Naomi Shihab Nye
Naomi Shihab Nye is a Texas-based poet and short story writer.
You and Yours; 19 Varieties of Gazelle: Poems of the Middle East; Fuel; Red Suitcase; Hugging the Jukebox
Isabella Gardner Poetry Award (You and Yours), Carity Randall Prize, four Pushcart Prizes, 1988 winner of the Academy of American Poets' Lavan Award, 2010 Chancellor of the Academy of American Poets
Which one or two American books or plays would you yourself recommend to the foreign leaders?
I would recommend Every War Has Two Losers by William Stafford, edited by Kim Stafford, and anything by W.S. Merwin.
Who in your childhood—for example, parent or teacher—encouraged you to read books, and which one or two books do you remember most fondly?
My second-grade teacher, Harriett Barron Lane, of Central School, St. Louis, was a passionate advocate of poetry-reading for her seven-year-old students. She believed we gained vocabulary, insight, confidence, wisdom and a sense of context from reading a vast array of poems. Two books I fell in love with in her class were Selected Poems by Emily Dickinson and Songs of Innocence and Experience by William Blake. Nothing was above our heads in second grade.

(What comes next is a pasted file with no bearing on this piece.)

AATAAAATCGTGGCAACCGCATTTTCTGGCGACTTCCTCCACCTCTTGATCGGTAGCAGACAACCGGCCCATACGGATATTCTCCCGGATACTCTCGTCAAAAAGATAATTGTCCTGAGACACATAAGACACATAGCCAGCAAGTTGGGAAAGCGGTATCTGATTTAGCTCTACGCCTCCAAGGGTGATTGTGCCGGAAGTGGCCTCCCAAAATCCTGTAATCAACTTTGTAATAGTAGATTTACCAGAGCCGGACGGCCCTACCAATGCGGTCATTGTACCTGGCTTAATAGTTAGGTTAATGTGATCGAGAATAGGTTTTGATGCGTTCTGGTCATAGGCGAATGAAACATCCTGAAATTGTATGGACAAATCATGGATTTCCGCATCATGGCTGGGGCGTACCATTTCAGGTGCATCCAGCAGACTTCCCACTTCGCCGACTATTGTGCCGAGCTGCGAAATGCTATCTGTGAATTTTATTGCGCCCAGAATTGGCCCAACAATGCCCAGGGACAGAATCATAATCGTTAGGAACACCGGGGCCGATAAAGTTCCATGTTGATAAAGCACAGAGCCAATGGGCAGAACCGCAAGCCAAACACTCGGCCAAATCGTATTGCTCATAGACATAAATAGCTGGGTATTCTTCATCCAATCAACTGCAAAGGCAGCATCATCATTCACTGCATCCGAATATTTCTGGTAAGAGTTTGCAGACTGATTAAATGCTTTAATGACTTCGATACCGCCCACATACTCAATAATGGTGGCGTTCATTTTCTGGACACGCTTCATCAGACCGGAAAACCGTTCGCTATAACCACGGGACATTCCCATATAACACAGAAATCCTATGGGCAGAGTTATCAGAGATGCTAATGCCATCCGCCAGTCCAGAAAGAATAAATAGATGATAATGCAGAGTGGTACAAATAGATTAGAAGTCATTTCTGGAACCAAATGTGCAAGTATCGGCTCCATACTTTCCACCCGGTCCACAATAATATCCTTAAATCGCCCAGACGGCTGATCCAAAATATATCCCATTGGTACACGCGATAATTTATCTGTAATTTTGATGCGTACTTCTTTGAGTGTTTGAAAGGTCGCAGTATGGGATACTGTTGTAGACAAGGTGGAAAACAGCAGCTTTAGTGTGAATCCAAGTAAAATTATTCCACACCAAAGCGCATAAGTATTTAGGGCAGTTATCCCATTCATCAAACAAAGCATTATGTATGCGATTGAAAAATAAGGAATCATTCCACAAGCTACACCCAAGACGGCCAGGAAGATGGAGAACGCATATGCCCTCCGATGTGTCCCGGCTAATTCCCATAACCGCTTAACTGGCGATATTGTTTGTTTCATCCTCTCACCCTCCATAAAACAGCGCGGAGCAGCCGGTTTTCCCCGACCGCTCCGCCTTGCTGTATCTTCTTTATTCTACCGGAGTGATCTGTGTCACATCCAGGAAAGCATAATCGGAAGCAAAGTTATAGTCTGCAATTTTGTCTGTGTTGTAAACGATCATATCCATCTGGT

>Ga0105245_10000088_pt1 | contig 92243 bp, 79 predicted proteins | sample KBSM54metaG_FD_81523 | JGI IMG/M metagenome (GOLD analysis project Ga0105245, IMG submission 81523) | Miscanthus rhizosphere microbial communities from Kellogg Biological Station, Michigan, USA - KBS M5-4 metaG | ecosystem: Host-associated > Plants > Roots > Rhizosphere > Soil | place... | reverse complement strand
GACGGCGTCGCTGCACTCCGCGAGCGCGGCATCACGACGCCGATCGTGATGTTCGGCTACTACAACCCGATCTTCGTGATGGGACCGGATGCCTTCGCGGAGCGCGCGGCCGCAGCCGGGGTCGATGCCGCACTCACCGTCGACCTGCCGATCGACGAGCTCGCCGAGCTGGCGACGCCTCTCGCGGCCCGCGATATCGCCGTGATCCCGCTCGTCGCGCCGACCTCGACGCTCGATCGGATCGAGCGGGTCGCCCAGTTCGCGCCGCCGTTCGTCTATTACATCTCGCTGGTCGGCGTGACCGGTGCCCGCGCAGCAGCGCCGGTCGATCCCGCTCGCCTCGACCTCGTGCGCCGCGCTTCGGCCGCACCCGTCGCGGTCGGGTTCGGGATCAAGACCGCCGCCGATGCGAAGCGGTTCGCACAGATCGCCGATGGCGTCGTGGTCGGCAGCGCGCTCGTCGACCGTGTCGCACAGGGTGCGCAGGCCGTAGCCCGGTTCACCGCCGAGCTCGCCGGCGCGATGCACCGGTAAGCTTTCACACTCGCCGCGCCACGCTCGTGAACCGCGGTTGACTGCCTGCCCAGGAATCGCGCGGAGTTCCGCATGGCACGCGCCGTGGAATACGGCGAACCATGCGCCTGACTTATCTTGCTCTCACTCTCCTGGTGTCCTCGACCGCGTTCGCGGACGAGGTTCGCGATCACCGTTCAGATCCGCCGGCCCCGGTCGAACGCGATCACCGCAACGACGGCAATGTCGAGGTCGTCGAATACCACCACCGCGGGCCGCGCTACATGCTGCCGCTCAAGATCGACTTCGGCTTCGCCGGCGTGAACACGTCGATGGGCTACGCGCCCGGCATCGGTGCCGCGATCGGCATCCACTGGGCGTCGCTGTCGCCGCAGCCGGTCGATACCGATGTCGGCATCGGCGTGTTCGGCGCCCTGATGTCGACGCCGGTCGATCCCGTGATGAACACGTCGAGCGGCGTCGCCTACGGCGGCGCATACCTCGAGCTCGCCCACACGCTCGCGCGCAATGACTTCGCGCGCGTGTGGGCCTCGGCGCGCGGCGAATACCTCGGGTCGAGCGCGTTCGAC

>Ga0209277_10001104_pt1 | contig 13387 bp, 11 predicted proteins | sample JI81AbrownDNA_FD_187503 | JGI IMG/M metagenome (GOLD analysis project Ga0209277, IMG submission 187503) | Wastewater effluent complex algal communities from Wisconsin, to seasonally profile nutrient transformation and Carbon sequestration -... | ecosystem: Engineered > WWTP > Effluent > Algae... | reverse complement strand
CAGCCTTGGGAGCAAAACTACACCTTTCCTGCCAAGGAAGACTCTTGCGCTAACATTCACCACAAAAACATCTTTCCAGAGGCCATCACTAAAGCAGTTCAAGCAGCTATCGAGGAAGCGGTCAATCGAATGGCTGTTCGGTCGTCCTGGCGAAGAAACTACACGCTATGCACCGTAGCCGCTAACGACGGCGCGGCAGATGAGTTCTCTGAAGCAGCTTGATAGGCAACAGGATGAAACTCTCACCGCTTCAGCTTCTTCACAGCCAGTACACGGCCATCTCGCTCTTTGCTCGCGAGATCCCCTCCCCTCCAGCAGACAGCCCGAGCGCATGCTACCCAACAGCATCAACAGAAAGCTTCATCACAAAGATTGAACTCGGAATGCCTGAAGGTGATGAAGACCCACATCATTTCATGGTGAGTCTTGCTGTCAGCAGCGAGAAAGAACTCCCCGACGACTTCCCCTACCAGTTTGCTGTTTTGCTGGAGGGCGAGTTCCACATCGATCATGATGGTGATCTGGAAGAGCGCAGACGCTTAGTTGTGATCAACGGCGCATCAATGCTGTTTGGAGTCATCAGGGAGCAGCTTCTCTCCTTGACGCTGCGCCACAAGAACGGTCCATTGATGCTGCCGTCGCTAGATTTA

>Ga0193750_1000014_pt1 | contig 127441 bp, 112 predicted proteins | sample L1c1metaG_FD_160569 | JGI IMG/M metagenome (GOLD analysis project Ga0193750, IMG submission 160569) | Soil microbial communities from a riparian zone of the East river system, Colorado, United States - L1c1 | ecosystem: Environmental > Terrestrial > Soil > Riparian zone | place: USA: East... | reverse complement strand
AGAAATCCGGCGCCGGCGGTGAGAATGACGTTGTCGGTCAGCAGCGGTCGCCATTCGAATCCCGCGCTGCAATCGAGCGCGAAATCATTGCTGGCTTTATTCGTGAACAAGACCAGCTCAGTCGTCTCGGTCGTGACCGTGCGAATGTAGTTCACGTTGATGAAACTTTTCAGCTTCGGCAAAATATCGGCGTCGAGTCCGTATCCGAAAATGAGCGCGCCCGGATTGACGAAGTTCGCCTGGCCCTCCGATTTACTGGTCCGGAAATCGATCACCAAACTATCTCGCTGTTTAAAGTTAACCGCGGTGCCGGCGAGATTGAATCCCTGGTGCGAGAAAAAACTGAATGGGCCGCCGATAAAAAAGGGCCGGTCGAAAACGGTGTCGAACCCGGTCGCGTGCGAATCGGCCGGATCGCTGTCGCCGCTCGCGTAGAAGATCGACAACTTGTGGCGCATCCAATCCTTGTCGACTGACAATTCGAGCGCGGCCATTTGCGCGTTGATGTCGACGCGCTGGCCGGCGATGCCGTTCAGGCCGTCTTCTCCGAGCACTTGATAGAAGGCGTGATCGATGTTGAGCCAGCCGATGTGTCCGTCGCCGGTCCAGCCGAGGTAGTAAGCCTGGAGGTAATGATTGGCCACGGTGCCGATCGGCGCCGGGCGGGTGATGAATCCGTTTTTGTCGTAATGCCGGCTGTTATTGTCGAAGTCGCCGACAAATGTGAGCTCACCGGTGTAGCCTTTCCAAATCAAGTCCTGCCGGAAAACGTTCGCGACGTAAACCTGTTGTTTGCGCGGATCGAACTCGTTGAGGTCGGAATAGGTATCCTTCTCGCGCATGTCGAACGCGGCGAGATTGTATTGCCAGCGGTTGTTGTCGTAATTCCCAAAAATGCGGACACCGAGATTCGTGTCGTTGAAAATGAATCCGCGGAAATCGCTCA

Which books by writers of the other G8 countries (Canada, France, Germany, Italy, Japan, Russia, the United Kingdom) have been most important to you as a writer?
I have been deeply moved and changed by Margaret Atwood, Michael Ondaatje, Barry Dempster and Carol Shields of Canada; Robin Robertson and Carol Ann Duffy of Scotland; Shuntarō Tanikawa of Japan; so many countless voices of England I can't even begin to name them, but definitely including Jacqueline Saphra; Rafik Schami, the Syrian writer who lives and writes out of Germany; and Bertolt Brecht for decades—and so many more.